What to Do with Old Batteries

By Rachael on September 22, 2017

Batteries—we use them for everything from cell phones to flashlights. They don’t last forever, though. There are so many types, and it’s hard to know what to do with them. Luckily, we can help. Keep reading.

Single-Use Household

Alkaline (AA, AAA, 9-volt, etc.)

  • Thanks to the Mercury-Containing and Rechargeable Battery Management Act of 1996, today’s alkaline batteries are made of safer materials and don’t contain the hazardous chemicals that used to be present in them. This means that it’s safe (and legal) to throw them away with your regular household trash. However, please do not dispose of a large number of batteries at one time.
  • When disposing of 9-volt batteries in your trash, put them in a plastic bag to keep them separated from other trash and place tape over both the terminals. In rare cases, these batteries can cause fires if not handled carefully.
  • Alkaline batteries can be recycled, but due to their low metal content, recycling programs are difficult to find and, in many cases, you have to pay to recycle them (or pay postage to send them off to a recycler).
  • If you’re worried about the waste, switch to rechargeable lithium ion or nickel metal hydride batteries, which can last two to three years, much longer than traditional batteries.

Lithium (AA, AAA, 9-volt, etc.)

  • These batteries look very similar to household alkaline batteries, but they will say lithium on the label and will usually include claims about being long-lasting.
  • They are single-use batteries and are not the same as lithium ion rechargeable batteries.
  • Lithium batteries contain heavy metals and should not be disposed of in the landfill.
  • Your local municipality’s household hazardous waste program may take batteries for recycling. Several mail-in programs for recycling lithium single-use batteries can be found online. One example is Call2Recycle.

 

Household batteries

Button Cell (watch batteries, hearing aid batteries, etc.)

  • There are no regulations prohibiting throwing button cell batteries in with your trash, but the Environmental Protection Agency (EPA) recommends you recycle them since they do contain a small amount of mercury. As part of our own mercury minimization program, Granger supports efforts to keep mercury out of landfills.
  • Check your local municipality’s household hazardous waste program to see if they take batteries for recycling. Several mail-in programs for recycling lithium single-use and button cell batteries can be found online. One example is Call2Recycle.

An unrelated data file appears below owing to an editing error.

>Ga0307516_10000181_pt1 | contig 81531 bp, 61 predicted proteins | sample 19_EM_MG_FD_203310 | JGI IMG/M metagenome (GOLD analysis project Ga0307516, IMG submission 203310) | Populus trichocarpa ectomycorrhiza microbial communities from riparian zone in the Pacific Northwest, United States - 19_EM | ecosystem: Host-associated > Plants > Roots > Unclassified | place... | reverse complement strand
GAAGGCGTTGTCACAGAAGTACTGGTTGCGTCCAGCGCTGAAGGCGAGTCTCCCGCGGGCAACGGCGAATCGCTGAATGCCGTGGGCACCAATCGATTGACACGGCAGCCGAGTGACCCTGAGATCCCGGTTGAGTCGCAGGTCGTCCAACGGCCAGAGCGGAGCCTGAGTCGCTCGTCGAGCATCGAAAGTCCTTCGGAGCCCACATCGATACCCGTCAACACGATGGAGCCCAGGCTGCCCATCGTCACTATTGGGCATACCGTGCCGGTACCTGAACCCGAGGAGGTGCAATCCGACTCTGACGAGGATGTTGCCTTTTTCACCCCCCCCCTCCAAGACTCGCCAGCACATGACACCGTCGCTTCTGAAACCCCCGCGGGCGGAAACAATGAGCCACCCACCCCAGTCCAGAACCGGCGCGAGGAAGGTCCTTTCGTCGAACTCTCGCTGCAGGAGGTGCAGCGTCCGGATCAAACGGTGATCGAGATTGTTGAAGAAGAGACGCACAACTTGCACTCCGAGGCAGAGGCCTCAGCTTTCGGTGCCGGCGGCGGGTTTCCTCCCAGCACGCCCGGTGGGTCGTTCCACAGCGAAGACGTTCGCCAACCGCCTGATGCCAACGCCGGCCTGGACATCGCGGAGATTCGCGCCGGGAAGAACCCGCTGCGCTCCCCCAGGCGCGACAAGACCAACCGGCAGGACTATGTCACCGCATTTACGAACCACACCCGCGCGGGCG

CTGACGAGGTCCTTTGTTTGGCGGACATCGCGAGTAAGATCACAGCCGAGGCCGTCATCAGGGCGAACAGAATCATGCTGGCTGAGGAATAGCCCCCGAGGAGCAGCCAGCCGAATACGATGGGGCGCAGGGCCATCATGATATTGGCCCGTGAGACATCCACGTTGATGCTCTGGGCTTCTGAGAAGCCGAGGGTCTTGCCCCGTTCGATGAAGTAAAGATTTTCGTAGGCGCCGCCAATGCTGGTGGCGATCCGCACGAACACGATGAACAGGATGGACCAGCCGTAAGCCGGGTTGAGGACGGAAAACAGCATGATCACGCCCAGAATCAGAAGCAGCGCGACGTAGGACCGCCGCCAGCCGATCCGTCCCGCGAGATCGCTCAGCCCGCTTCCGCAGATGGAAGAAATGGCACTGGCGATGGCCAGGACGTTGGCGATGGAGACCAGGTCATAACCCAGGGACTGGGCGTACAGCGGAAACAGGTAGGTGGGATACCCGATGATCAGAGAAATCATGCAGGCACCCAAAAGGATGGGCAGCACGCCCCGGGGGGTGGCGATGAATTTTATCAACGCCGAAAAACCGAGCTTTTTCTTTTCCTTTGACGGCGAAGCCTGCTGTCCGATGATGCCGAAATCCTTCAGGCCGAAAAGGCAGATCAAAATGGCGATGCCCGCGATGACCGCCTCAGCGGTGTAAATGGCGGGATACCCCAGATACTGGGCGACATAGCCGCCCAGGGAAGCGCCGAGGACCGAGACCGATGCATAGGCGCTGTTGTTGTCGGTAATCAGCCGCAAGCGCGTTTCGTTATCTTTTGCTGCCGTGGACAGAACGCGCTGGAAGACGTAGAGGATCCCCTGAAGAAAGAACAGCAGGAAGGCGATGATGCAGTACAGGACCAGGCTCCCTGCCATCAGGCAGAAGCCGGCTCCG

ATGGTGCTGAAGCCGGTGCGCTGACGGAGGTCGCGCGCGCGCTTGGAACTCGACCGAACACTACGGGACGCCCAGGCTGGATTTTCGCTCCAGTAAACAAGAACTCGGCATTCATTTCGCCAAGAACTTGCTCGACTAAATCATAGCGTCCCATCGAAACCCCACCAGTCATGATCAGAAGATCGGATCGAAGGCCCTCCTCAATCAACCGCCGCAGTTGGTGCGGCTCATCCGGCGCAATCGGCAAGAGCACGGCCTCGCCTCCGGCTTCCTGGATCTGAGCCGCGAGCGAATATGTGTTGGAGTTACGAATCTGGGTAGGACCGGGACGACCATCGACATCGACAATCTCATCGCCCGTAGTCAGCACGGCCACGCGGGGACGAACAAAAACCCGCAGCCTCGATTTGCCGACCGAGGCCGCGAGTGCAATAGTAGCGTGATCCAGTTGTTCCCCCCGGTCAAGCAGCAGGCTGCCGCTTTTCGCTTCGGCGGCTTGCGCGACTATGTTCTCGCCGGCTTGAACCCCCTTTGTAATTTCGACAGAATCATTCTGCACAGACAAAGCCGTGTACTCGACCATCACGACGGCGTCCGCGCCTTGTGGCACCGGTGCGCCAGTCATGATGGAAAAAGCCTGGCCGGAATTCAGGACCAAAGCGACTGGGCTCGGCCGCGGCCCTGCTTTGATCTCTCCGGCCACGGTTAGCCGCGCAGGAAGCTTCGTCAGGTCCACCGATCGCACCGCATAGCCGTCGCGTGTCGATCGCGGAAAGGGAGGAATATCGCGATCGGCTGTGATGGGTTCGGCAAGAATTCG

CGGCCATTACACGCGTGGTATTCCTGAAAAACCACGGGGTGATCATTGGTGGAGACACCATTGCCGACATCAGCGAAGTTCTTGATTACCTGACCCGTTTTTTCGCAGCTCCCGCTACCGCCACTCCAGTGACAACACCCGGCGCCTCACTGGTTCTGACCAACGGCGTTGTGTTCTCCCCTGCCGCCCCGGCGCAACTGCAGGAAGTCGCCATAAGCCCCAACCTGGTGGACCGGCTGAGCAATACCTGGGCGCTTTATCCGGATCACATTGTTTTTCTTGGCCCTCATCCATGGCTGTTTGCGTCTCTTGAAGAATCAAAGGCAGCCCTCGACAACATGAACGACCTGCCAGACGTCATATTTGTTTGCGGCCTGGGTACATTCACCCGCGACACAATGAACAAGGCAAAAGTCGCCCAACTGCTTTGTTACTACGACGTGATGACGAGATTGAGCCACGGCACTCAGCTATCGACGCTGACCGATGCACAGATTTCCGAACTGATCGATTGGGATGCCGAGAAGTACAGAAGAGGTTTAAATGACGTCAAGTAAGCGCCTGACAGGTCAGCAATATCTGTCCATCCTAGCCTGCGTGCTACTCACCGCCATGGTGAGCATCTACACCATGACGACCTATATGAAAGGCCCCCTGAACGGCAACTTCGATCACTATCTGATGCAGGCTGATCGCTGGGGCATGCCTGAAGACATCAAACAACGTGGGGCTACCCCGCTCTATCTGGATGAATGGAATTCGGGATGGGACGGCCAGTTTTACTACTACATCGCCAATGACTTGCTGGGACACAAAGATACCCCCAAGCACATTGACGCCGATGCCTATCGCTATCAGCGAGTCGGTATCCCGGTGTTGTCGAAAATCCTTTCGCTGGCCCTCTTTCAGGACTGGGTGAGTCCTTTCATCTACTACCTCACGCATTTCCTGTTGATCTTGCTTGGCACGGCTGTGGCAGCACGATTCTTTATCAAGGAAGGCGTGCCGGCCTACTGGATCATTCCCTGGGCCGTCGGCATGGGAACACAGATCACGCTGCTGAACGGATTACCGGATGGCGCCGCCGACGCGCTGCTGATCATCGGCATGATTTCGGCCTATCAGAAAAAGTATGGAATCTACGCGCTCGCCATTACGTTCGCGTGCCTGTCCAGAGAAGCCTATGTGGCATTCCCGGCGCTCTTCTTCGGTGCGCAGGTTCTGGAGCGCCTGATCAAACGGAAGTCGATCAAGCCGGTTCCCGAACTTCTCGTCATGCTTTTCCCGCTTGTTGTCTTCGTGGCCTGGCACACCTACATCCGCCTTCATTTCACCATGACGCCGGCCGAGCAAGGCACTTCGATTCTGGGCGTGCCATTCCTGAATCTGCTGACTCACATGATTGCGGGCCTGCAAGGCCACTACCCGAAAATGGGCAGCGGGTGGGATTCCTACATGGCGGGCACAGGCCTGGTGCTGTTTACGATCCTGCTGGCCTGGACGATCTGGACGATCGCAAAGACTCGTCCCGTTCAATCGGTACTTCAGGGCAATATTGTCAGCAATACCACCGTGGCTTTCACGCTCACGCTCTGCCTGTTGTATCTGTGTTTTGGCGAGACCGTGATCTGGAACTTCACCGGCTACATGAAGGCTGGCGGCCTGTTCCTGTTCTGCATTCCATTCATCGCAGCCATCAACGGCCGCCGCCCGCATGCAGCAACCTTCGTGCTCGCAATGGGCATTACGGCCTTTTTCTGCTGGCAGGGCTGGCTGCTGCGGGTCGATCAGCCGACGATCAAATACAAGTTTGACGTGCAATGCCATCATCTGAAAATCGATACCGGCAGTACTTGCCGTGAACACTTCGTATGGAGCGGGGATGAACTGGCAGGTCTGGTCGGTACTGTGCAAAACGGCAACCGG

Button cell batteries are found in items like watches or hearing aids.

Rechargeable Household Batteries

Lithium Ion (rechargeable household batteries, cell phone, laptop, etc.)

  • Rechargeable household batteries (AA, AAA, etc.) and chargeable battery packs for electronics fall into this category.
  • These batteries contain heavy metals and should not be disposed of in the landfill.
  • Many retailers, such as Best Buy and Radio Shack, have recycling programs.
Lithium ion batteries

Nickel Metal Hydride (rechargeable household batteries, power tools, cameras, laptops, cell phone, etc.)

  • Rechargeable household batteries (AA, AAA, etc.) and chargeable battery packs for electronics fall into this category.
  • These batteries contain heavy metals and should not be disposed of in the landfill.
  • Local retailers, such as Best Buy and Lowe’s, accept these batteries for recycling.
An example of a nickel metal hydride battery

Lead Acid (car, boat, etc.)

  • It’s against the law to put a lead acid battery in a landfill in Michigan.
  • Michigan law requires all business that sell these batteries to collect them for recycling, so you can turn in your old battery whenever you buy a new one.
  • Although we prefer that you take old lead acid batteries to a retailer who is likely to have a more convenient program, we do accept lead acid batteries for recycling. They can be taken to the Granger Recycling Center in Lansing (16500 Wood Road) during normal business hours.
A car battery is a lead acid battery.

 

If you have any questions about battery disposal, contact us—we’re here to help!


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